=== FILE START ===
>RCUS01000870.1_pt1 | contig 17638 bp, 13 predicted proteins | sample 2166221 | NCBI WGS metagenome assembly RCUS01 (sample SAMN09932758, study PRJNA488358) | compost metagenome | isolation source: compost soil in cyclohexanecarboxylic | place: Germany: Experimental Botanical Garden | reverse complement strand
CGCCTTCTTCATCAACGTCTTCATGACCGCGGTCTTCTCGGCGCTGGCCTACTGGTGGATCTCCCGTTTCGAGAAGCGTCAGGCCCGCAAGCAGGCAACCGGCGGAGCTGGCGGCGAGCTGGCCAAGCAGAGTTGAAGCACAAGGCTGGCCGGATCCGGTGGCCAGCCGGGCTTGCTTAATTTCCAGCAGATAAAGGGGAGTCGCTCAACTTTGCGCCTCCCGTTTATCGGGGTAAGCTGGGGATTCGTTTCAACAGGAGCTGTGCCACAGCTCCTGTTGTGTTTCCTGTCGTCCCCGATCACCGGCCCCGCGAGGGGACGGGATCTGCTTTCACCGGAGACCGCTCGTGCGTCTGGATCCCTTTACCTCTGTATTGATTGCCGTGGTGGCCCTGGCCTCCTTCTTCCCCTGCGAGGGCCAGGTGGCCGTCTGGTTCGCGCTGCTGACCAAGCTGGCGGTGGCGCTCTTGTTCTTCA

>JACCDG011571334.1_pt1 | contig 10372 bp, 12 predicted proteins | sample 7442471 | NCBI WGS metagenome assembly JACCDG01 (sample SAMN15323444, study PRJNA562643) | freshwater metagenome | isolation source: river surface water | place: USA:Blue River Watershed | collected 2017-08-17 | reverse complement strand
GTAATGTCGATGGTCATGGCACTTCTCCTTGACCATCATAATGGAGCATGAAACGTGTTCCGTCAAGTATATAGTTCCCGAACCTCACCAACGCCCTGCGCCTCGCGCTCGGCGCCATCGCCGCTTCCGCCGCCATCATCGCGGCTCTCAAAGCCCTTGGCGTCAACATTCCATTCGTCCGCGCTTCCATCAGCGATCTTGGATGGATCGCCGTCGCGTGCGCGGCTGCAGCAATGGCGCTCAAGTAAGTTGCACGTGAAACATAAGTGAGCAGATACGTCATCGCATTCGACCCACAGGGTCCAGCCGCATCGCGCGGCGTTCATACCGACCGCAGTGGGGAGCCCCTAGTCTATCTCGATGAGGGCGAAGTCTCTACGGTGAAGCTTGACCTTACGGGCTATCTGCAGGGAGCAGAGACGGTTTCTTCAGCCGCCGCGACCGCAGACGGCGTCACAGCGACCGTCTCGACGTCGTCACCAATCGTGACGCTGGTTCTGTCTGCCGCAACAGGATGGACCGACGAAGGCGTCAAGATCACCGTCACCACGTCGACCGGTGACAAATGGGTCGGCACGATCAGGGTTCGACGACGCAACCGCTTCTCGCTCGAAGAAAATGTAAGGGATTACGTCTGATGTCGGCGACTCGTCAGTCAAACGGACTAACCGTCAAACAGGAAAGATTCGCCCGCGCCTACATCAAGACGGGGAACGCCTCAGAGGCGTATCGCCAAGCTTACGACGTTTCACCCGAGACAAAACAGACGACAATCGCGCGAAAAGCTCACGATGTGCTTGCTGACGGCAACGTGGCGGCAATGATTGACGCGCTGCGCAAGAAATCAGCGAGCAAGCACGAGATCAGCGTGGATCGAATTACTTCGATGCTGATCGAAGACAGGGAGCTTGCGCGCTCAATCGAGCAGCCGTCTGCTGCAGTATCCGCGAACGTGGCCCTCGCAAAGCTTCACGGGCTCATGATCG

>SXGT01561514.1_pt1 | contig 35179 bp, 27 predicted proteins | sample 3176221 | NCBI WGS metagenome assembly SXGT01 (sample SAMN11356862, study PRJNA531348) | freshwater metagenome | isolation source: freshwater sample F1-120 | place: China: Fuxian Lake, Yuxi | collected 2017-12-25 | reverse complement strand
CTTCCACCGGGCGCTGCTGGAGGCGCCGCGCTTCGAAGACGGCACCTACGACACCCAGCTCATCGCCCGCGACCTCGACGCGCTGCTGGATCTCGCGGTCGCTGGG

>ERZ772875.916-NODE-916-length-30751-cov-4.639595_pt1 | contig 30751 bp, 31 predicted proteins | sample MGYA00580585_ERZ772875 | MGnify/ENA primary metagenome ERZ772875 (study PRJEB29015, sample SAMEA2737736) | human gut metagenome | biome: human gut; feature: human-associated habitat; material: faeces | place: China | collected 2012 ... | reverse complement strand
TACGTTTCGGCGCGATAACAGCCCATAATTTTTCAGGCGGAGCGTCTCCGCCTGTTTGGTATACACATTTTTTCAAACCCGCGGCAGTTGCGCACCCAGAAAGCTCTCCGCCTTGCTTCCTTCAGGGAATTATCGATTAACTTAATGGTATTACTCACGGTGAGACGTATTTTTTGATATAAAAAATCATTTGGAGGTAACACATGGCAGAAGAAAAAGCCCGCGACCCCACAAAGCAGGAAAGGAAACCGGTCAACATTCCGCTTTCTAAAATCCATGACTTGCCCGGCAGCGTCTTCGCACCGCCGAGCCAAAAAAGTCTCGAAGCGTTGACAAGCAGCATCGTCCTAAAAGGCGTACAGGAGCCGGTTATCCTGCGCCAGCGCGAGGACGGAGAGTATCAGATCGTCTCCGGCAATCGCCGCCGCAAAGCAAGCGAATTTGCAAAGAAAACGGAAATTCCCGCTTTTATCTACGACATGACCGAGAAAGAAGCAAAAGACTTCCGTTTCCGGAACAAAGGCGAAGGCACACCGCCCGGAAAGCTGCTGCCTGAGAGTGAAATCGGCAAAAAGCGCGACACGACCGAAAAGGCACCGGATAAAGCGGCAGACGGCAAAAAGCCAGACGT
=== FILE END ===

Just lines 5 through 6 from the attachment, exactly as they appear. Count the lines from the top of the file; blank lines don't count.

>SXGT01561514.1_pt1 | contig 35179 bp, 27 predicted proteins | sample 3176221 | NCBI WGS metagenome assembly SXGT01 (sample SAMN11356862, study PRJNA531348) | freshwater metagenome | isolation source: freshwater sample F1-120 | place: China: Fuxian Lake, Yuxi | collected 2017-12-25 | reverse complement strand
CTTCCACCGGGCGCTGCTGGAGGCGCCGCGCTTCGAAGACGGCACCTACGACACCCAGCTCATCGCCCGCGACCTCGACGCGCTGCTGGATCTCGCGGTCGCTGGG